Known Death Toll for Genoa Indian School Nears 100

Nov. 11, 2021, 4:05 p.m. ·

Students preparing for baking
Students preparing for baking. (Photo courtesy Genoa Historical Museum and Genoa U.S. Indian School Foundation)

The death toll of Native Americans at the Genoa Indian School now sits at around 100.

Researcher Nicole Drozd with the Genoa Reconciliation Project uncovered documents this week that detail 43 deaths between 1884 and 1894 — the first decade the institution was in operation. In our report published November 4, researchers said the known death toll was at 59.

A plaque outside of the school said there were 19 recorded deaths at the facility, which sprawled across 640 acres in central Nebraska a century ago.

Between the Civil War and the mid-1930s, thousands of Native American children were sent to the Genoa Indian School. Located about 20 miles west of Columbus, it was one of a nationwide network of boarding schools designed to separate Native children from their families and culture, and assimilate them into the mainstream.

Professor Margaret Jacobs, Co-Director of the Genoa Indian School Reconciliation Project. (Photo courtesy of Margaret Jacobs)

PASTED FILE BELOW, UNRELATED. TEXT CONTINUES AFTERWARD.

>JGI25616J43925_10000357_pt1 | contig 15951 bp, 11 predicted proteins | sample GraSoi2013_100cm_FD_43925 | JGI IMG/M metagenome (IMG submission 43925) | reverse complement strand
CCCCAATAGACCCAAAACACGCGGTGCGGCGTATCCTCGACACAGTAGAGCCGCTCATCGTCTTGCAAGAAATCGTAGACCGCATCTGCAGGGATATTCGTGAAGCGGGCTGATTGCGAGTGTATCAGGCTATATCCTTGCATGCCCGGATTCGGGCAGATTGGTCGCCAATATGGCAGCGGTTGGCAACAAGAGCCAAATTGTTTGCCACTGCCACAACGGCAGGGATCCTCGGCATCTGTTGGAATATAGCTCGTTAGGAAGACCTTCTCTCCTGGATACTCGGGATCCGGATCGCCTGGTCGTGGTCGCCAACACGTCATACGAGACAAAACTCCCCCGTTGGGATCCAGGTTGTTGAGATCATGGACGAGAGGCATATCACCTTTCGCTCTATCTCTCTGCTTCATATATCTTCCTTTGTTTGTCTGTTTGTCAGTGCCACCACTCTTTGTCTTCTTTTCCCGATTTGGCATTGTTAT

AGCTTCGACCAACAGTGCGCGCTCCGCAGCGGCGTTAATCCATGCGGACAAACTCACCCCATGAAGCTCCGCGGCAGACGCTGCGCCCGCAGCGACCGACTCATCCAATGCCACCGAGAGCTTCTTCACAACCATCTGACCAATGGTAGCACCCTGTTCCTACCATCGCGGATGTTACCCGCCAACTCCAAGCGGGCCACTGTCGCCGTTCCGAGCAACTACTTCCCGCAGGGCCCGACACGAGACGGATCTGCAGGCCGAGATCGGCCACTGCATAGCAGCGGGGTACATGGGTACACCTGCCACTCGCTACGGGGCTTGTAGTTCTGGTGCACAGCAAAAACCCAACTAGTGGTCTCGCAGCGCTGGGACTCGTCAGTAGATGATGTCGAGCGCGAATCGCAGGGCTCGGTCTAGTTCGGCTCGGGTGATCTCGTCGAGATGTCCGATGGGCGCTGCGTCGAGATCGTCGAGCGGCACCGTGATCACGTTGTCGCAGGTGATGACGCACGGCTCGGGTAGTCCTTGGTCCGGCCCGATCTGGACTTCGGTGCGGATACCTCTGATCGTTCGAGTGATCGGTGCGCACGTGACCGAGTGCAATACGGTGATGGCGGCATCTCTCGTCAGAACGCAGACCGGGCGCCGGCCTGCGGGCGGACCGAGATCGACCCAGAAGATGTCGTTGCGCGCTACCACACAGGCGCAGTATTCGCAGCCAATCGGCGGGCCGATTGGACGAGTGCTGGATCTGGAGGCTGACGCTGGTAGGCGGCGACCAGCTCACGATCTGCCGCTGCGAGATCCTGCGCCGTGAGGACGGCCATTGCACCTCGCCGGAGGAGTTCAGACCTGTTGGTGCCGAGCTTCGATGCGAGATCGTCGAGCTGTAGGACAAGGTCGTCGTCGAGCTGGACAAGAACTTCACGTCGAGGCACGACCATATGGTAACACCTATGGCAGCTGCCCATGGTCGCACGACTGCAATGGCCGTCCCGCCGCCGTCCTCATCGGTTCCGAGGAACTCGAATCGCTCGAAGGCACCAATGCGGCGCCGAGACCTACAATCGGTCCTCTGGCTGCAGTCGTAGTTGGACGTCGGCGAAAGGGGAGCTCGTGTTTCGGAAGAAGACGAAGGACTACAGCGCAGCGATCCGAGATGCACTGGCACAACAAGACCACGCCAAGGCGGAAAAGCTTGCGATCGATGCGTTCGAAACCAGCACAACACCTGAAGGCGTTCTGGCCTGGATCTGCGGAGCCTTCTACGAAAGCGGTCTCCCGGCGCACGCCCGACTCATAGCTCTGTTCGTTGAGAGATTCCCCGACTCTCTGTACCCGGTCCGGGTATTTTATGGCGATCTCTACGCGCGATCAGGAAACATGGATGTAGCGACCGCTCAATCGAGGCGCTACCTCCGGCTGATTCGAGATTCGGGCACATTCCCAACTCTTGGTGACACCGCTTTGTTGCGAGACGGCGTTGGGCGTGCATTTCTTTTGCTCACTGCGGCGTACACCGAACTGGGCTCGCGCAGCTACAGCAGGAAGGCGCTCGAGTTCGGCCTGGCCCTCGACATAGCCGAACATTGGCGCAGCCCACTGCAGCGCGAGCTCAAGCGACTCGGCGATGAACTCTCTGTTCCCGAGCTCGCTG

"We have only found the names of two of those students, so now our count is up to 100 students. Sadly, the reports that we have for those 43 students who died in the first ten years of the school don't identify any names," Genoa Reconciliation Project Co-Director Margaret Jacobs said.

In addition to the numbers, researchers are also digging deeper into some of the causes of deaths listed, such as heart failure and shootings.

Directors of the Genoa Reconciliation Project will provide the latest updates on the Genoa research at a panel discussion Thursday at the Center for Great Plains. You can watch the event online here.

This is a developing story. Check later for updates.